Sanoop Dinesh recently played Louis Anthony, the antagonist in Abrid Shine’s The Kung Fu Master. In this interview with Varadh Krishna Prakash, he talks about how he became a part of the martial arts film, how it was to execute stunts in the snow and why he thinks The Kung Fu Master is an important film for action lovers.
How was your experience acting and working on the stunts in The Kung Fu Master?
This is my first Malayalam movie. I was working in UAE, and was doing theatre there. I had the chance to audition for this movie with Abrid Shine. I think I was the last one to get cast among the core group. For me, it was more than just working in front of the camera. I had an opportunity to work from behind the camera as well — I was the assistant director as well. It was an amazing experience, we had a great team. We nearly worked for one and half years. The filmmaking process was thoroughly enjoyable, and it was something new for me.
Coming to the movie, we had Jiji [Scaria] as the male lead. In fact, Jiji was the reason why the movie was even made — he was a master in a Kung Fu stunt called Wing Chun. While discussing stunts for another movie, he got inspired seeing Jiji perform those stunts, and seeing his ability to pull off such hand techniques, he decided to do this movie. Then, Neeta [Pillai] came in. She did not have any previous experience in martial arts. She went through the training process and picked it up well. Those who watched the movie were impressed with how a girl stood against such men with the grace and charm that was required for the character. I come from a martial arts background: I’m a black belt holder in karate. I did a bit of theatre and dance too, which gave me a slight advantage for a performance that required physical and mental strength.
What was the conversation between you and director Abrid Shine? Martial arts, as a concept, is completely new to Malayalam cinema. What was the mood like on the set?
It had very positive vibes all the way. Abrid was very clear that he wanted to give the audience something new. I wouldn’t limit this film just to Malayalam cinema — it had that pan-India quality when it comes to action sequences. The story revolves around the action sequences. Abrid also brought in many other martial artists who were experts in different kinds of martial arts. Some of them were experts in Wushu, Kyokushin, kickboxing, jiu-jitsu while some of us knew karate. The director wanted to make something different from the usual stunts in cinema.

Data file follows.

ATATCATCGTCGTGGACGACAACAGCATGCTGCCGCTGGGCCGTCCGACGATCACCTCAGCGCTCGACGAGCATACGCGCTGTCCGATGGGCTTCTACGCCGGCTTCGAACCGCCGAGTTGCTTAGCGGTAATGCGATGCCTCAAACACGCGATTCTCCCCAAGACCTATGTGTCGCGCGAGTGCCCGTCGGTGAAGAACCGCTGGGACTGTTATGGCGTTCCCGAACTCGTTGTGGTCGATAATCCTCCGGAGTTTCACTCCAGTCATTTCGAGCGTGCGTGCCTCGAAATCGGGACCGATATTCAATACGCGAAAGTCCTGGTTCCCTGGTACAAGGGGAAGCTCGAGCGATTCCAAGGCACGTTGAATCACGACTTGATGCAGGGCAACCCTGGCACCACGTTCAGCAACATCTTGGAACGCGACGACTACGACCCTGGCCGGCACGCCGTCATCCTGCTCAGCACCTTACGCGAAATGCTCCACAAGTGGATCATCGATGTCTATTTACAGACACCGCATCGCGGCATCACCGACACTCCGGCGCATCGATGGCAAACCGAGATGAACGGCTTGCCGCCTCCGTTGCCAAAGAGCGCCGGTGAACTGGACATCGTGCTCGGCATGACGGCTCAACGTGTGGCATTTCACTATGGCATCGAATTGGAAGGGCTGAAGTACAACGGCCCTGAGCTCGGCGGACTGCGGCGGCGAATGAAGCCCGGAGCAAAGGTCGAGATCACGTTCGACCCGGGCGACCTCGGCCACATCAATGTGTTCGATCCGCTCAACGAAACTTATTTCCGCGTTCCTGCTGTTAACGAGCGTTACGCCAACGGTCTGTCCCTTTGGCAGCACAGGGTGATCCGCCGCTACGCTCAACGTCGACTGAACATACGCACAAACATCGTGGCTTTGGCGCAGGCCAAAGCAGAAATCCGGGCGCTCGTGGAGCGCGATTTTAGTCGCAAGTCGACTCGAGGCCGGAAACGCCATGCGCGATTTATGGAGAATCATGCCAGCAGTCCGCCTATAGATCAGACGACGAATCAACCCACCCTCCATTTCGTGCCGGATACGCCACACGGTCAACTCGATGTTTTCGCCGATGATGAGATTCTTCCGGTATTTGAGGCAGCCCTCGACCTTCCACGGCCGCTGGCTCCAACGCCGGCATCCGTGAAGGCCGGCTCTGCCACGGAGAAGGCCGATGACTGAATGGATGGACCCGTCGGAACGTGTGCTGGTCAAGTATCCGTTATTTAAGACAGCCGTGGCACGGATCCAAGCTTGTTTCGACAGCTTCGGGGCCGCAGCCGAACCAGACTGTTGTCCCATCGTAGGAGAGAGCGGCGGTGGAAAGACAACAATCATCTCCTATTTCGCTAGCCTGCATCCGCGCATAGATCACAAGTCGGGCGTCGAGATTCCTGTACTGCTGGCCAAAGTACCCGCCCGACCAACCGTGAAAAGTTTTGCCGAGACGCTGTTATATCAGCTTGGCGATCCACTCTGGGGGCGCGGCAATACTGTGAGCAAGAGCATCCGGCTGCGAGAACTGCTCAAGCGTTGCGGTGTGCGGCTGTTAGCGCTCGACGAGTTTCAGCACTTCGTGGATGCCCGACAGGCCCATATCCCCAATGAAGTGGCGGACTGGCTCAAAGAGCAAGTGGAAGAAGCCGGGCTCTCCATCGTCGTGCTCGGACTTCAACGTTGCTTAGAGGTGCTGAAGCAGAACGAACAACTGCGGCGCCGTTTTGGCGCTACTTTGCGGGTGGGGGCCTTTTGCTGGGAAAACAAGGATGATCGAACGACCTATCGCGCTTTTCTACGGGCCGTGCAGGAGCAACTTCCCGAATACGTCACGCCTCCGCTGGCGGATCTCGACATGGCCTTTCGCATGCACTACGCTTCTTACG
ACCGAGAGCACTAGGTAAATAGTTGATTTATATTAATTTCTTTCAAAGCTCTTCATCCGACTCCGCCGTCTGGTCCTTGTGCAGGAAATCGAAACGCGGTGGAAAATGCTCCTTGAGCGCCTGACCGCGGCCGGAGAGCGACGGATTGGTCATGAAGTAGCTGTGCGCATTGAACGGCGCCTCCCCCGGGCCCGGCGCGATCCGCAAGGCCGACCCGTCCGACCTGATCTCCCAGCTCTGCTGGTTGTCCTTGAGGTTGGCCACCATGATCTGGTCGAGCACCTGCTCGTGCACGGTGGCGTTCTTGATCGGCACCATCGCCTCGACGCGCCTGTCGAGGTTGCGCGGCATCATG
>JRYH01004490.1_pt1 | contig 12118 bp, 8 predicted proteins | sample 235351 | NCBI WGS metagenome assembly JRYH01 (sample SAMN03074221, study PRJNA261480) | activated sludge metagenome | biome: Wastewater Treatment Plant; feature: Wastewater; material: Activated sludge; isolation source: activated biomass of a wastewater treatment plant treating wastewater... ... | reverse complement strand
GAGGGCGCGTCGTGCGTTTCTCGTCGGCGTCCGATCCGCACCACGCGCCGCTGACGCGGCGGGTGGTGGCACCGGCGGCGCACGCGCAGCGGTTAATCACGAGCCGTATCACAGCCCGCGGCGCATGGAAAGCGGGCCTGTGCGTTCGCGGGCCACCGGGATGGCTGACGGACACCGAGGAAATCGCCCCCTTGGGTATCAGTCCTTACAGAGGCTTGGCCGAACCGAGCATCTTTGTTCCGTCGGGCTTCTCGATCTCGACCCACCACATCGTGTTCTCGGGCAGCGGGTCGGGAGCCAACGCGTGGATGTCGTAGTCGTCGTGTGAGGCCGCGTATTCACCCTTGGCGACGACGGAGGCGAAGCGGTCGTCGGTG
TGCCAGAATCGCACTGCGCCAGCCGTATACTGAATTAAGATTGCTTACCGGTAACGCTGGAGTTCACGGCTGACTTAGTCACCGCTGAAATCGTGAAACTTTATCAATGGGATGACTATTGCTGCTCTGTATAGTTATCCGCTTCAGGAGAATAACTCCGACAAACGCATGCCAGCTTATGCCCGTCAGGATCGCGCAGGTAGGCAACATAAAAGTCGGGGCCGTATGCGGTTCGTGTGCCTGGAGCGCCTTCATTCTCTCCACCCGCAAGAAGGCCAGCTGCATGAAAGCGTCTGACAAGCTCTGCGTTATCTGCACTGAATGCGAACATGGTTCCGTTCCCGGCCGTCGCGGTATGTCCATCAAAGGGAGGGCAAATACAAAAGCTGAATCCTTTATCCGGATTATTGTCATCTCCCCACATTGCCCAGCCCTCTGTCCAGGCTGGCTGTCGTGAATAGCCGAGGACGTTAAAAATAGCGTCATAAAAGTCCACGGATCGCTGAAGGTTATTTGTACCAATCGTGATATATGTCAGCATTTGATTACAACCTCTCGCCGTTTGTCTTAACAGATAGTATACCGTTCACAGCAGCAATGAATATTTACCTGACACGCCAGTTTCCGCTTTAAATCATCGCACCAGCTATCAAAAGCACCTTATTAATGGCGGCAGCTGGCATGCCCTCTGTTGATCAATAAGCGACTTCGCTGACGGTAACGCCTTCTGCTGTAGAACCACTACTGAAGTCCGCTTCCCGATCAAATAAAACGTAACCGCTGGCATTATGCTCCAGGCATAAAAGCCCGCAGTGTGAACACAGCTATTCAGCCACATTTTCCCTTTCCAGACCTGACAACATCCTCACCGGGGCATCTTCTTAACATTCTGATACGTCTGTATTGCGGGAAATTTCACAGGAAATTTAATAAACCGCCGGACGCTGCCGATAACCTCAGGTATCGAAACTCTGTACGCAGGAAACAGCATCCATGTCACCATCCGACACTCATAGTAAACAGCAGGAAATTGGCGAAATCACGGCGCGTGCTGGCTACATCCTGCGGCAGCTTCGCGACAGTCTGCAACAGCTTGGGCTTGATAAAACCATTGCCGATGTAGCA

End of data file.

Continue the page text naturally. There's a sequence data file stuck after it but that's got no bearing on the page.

Given you’re bringing martial arts into Malayalam films, how challenging was it?
You would have noticed that we did not use any ropes, equipment, tools, knives or pistols during the fights, it was pure hand-to-hand coordination. The director was clear that he didn’t want any intermediate cuts between shots. We had to memorize all the sequences like we do for dance [routines]. Also, during the fights, we had to come in contact with another person, and yet remain in control so that nobody got hurt.
You mentioned that you were doing theatre back in the UAE. In theatre actors don’t get a retake either. Did that kind of experience help while doing this film?
Theatre and films are two different experiences. In theatre, we rehearse vigorously for months to get the scenes perfectly; we practice to remember the lines, and we rehearse to an extent that we are able to perform continuously for 1 to 1.5 hours on stage. In films, we get a second chance. In case our director feels that something is not right or enough, we get another chance to make it perfect.
How was the experience of training the people who were not into martial arts? Martial arts is very different compared to other cinematic stunts. What were the challenges the cast faced during the shoot?
I think Neeta was the only person who was not from a martial arts background. She trained for one and half years and then performed as well as the others. Other than her, everyone in the cast were real fighters. Coming to the challenges, we actually rehearsed it fully in Kerala, and then went to Uttarakhand to shoot the fight sequences. There, we couldn’t execute the movements well due to the snow, and it was very slippery. Usually, people rehearse in the studio and then go for the shot to execute it. Here, we were forced to decide and execute in the location itself. Some people even told me that it would have been easier to fall in the snow. Maybe falling in snow was easy, but standing in the middle of that and kicking in one leg is really tough and challenging. Sometimes, the ice would get into our shoes and would melt inside — resulting in a frostbite by the evening.